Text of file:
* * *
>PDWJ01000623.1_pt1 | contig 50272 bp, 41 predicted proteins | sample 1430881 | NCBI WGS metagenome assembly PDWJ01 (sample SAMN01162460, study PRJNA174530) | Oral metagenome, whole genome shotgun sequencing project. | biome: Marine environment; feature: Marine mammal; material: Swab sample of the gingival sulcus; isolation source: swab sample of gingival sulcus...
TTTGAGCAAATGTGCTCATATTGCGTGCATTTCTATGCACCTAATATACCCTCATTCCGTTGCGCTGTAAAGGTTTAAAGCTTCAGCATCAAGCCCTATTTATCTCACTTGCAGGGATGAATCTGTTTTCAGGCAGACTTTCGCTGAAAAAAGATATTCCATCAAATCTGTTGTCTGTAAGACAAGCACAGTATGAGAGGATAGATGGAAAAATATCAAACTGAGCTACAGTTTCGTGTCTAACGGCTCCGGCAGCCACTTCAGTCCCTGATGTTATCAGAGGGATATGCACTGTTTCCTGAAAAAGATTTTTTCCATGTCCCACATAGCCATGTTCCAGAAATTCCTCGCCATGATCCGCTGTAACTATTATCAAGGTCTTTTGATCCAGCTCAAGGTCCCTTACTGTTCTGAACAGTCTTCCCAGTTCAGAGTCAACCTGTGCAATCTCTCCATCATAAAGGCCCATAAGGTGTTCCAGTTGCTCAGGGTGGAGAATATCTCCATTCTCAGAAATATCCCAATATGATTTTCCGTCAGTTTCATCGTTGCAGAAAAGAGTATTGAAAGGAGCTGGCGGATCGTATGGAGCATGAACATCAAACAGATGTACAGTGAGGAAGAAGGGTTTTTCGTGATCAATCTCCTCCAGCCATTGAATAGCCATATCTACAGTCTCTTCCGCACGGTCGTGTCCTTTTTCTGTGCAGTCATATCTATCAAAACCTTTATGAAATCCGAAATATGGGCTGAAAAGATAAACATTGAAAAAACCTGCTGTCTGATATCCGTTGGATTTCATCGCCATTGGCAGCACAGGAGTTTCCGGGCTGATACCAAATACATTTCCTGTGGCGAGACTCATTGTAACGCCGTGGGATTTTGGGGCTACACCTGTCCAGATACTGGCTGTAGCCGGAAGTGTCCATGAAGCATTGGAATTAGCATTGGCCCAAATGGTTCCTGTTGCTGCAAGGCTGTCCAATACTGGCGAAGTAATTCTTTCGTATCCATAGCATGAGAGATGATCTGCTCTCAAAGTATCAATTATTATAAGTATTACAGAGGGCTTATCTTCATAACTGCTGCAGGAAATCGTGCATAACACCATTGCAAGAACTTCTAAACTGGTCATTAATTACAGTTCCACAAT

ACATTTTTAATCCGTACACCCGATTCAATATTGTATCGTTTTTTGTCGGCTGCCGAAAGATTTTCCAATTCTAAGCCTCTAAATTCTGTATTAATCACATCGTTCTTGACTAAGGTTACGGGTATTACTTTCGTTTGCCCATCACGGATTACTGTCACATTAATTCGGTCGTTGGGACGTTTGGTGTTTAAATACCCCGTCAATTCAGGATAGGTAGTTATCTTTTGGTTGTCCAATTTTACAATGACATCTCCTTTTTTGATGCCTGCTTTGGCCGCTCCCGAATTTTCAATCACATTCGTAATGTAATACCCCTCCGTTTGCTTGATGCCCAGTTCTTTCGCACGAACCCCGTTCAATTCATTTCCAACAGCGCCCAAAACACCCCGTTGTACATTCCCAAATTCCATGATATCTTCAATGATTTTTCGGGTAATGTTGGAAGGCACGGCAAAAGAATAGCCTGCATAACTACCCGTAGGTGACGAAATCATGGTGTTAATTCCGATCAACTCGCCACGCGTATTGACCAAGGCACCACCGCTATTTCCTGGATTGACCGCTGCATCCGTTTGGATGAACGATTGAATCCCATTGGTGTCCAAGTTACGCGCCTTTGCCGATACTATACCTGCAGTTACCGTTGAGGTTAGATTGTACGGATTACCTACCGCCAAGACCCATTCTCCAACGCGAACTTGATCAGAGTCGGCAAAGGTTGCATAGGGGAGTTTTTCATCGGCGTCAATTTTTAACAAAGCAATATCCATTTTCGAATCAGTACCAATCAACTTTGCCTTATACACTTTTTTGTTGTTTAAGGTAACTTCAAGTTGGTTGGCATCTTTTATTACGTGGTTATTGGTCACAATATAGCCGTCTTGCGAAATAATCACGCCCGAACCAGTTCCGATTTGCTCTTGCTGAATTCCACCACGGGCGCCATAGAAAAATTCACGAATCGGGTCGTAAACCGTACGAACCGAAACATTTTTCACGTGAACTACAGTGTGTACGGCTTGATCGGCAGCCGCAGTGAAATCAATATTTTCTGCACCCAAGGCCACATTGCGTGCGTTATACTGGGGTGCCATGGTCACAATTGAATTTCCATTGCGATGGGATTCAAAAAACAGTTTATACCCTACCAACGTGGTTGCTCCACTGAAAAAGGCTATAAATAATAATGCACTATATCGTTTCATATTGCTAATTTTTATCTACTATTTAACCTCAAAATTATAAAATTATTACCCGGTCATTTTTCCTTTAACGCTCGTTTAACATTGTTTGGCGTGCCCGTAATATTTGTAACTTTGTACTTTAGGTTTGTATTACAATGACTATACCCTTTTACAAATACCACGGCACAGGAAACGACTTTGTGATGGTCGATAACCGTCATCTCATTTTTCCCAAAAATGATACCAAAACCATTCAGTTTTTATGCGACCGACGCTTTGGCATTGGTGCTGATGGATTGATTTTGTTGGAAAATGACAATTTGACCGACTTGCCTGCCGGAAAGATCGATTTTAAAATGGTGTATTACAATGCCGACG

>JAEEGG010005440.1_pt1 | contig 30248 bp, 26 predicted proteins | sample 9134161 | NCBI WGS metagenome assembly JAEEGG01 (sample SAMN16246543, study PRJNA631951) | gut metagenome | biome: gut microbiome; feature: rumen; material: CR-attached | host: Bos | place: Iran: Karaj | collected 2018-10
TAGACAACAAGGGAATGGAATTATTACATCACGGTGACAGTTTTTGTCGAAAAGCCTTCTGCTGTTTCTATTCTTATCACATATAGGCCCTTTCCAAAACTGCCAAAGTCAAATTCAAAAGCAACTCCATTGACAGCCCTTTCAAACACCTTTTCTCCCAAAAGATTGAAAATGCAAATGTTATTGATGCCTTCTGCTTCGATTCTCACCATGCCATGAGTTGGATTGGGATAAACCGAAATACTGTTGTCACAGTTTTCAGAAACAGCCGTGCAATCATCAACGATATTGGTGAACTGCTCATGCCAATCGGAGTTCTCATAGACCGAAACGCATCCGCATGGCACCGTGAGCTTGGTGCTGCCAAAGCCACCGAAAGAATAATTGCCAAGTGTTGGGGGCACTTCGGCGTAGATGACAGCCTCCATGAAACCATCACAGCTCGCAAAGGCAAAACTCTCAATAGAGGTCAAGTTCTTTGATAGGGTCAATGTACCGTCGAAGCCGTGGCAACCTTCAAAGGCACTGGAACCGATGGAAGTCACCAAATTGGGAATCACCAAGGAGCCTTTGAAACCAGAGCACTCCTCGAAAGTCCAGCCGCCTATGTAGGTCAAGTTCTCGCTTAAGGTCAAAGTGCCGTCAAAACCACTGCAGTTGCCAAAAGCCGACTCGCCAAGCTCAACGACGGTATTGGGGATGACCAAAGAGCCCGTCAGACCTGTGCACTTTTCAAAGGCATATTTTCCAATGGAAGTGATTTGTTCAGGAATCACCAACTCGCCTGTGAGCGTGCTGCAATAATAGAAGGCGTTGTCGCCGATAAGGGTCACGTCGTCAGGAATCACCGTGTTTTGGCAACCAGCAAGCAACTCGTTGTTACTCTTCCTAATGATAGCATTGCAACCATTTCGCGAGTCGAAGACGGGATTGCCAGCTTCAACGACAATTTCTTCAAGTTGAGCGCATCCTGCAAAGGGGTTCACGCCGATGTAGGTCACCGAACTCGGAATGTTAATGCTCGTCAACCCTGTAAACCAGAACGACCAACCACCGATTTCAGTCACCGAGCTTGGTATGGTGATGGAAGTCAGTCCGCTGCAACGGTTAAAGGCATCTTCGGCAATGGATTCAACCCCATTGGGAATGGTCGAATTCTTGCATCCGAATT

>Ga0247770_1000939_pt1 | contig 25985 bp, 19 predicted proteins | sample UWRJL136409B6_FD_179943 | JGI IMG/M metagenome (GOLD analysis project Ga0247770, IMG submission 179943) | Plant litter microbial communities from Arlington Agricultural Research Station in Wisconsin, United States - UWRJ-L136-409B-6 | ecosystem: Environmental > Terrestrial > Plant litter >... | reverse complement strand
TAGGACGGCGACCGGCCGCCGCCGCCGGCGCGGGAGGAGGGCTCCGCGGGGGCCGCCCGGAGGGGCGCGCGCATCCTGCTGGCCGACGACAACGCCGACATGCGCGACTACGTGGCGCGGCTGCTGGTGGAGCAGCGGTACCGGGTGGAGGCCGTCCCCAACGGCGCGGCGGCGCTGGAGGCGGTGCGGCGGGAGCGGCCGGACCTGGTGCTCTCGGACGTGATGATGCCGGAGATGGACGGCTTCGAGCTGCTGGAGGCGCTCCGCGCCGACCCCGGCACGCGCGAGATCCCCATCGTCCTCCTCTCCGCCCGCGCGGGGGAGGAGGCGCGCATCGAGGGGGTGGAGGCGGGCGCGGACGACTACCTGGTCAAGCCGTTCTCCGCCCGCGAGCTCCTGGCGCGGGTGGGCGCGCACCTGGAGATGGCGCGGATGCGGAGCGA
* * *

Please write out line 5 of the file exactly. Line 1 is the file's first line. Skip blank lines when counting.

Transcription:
TAGACAACAAGGGAATGGAATTATTACATCACGGTGACAGTTTTTGTCGAAAAGCCTTCTGCTGTTTCTATTCTTATCACATATAGGCCCTTTCCAAAACTGCCAAAGTCAAATTCAAAAGCAACTCCATTGACAGCCCTTTCAAACACCTTTTCTCCCAAAAGATTGAAAATGCAAATGTTATTGATGCCTTCTGCTTCGATTCTCACCATGCCATGAGTTGGATTGGGATAAACCGAAATACTGTTGTCACAGTTTTCAGAAACAGCCGTGCAATCATCAACGATATTGGTGAACTGCTCATGCCAATCGGAGTTCTCATAGACCGAAACGCATCCGCATGGCACCGTGAGCTTGGTGCTGCCAAAGCCACCGAAAGAATAATTGCCAAGTGTTGGGGGCACTTCGGCGTAGATGACAGCCTCCATGAAACCATCACAGCTCGCAAAGGCAAAACTCTCAATAGAGGTCAAGTTCTTTGATAGGGTCAATGTACCGTCGAAGCCGTGGCAACCTTCAAAGGCACTGGAACCGATGGAAGTCACCAAATTGGGAATCACCAAGGAGCCTTTGAAACCAGAGCACTCCTCGAAAGTCCAGCCGCCTATGTAGGTCAAGTTCTCGCTTAAGGTCAAAGTGCCGTCAAAACCACTGCAGTTGCCAAAAGCCGACTCGCCAAGCTCAACGACGGTATTGGGGATGACCAAAGAGCCCGTCAGACCTGTGCACTTTTCAAAGGCATATTTTCCAATGGAAGTGATTTGTTCAGGAATCACCAACTCGCCTGTGAGCGTGCTGCAATAATAGAAGGCGTTGTCGCCGATAAGGGTCACGTCGTCAGGAATCACCGTGTTTTGGCAACCAGCAAGCAACTCGTTGTTACTCTTCCTAATGATAGCATTGCAACCATTTCGCGAGTCGAAGACGGGATTGCCAGCTTCAACGACAATTTCTTCAAGTTGAGCGCATCCTGCAAAGGGGTTCACGCCGATGTAGGTCACCGAACTCGGAATGTTAATGCTCGTCAACCCTGTAAACCAGAACGACCAACCACCGATTTCAGTCACCGAGCTTGGTATGGTGATGGAAGTCAGTCCGCTGCAACGGTTAAAGGCATCTTCGGCAATGGATTCAACCCCATTGGGAATGGTCGAATTCTTGCATCCGAATT